The most fascinating story of all, however, is the story of The Golden Ass, which Davies completed before approaching a composer. The first musician to display an interest was - of all people - the French organist/composer Jean Guillou, who is notorious for his wildly eccentric performances and his abtruse, highly dissonant, space-age organ compositions. (Here, for example, is his recent work La Revolte des Orgues). Guillou was and is, against all probability, an enormous fan of Davies' novels, but it was generally agreed that his music wouldn't suit the libretto. Other rejected composers included Leonard Bernstein (because he was dead) and Harry Somers (because Davies claimed not to understand his music). The eventual choice - Randolph Peters - has dropped off the radar entirely; nowadays he's based in Winnipeg and writes mostly film scores. I haven't heard his score and so can't judge it, but I'm fascinated by the idea of the opera as being set by Somers (probably one of the greatest of all Canadian composers) or by the brilliant-but-insane Guillou. Another imaginary composition for the museum, I suppose.

bgn said...

In the palmy days of in the mid-1990s, this question would come up from time to time. Usually, people would come up with a lot of unwritten piano concertos, violin concertos and cello concertos. (Sigh--as if we didn't already have tons of perfecly good piano and violin concertos that hardly anyone plays in public.) I was amazed to be the only one even to have come up with something so obvious as a Brahms clarinet concerto...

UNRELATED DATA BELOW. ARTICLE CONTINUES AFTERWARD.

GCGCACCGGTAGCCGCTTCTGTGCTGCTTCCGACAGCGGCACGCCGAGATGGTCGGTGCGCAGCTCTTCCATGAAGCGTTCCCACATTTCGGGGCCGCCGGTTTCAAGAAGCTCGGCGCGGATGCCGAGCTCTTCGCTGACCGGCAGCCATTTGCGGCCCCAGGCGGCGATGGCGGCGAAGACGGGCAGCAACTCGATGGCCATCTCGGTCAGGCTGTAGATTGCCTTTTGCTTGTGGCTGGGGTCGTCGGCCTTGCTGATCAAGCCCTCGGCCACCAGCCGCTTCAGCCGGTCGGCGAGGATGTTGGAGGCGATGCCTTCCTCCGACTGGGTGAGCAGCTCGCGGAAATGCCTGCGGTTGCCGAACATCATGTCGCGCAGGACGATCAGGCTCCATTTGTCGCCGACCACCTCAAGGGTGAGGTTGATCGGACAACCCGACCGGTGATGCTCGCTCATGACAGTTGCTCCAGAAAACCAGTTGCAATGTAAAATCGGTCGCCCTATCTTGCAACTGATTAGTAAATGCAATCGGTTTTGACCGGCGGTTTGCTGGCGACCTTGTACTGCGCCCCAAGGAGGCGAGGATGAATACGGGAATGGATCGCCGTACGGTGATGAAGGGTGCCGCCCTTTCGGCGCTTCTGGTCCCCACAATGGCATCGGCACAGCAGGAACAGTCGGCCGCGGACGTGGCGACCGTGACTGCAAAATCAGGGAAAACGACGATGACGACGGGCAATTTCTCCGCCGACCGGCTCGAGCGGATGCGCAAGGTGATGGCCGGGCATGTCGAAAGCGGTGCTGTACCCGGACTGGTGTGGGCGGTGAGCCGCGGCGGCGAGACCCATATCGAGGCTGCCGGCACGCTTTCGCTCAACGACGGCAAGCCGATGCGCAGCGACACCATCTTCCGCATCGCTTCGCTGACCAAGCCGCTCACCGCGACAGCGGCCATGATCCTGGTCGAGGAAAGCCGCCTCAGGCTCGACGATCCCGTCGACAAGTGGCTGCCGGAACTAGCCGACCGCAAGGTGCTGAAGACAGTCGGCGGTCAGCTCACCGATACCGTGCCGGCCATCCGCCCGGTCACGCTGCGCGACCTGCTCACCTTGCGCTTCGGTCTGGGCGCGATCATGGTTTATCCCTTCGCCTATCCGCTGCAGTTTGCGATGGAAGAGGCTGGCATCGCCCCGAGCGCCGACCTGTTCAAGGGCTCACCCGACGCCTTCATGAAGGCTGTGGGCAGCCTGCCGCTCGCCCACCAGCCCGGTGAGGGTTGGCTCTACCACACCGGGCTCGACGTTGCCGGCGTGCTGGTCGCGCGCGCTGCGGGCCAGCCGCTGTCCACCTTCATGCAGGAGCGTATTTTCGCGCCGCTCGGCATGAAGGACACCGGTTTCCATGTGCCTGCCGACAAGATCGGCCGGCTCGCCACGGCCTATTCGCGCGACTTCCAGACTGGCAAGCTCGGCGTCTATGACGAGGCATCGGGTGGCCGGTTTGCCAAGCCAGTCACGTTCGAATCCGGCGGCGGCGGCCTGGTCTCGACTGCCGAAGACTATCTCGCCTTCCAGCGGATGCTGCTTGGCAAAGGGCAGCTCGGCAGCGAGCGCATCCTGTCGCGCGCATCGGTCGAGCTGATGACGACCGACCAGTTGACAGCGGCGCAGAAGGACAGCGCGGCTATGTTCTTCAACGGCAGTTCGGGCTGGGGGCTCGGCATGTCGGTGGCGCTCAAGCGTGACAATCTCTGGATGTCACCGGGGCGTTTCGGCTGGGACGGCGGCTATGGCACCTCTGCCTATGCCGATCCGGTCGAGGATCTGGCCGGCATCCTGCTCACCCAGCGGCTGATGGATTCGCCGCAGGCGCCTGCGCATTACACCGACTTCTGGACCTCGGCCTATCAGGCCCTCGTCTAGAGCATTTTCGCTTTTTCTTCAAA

cnb said...

I did not know of those children's operas, Osbert. Very interesting.

scott davidson said...

How are we looking at the paintings of Mark Rothko these days?
Is he old hat, replaced in America by more contemporary concerns? Looking at his minimal canvases and their enticing floating squares of subdued paint live at the MOMA recently, I had to stop to wonder whether he still communicates to a modern and younger audience., the site that sells good canvas prints to order from their database of digital images, has many Rothko prints. I ordered this one, Blue and grey,, that I have now hanging in my study. I can spend a long time looking at this elusive image that takes me to some other place not in this world.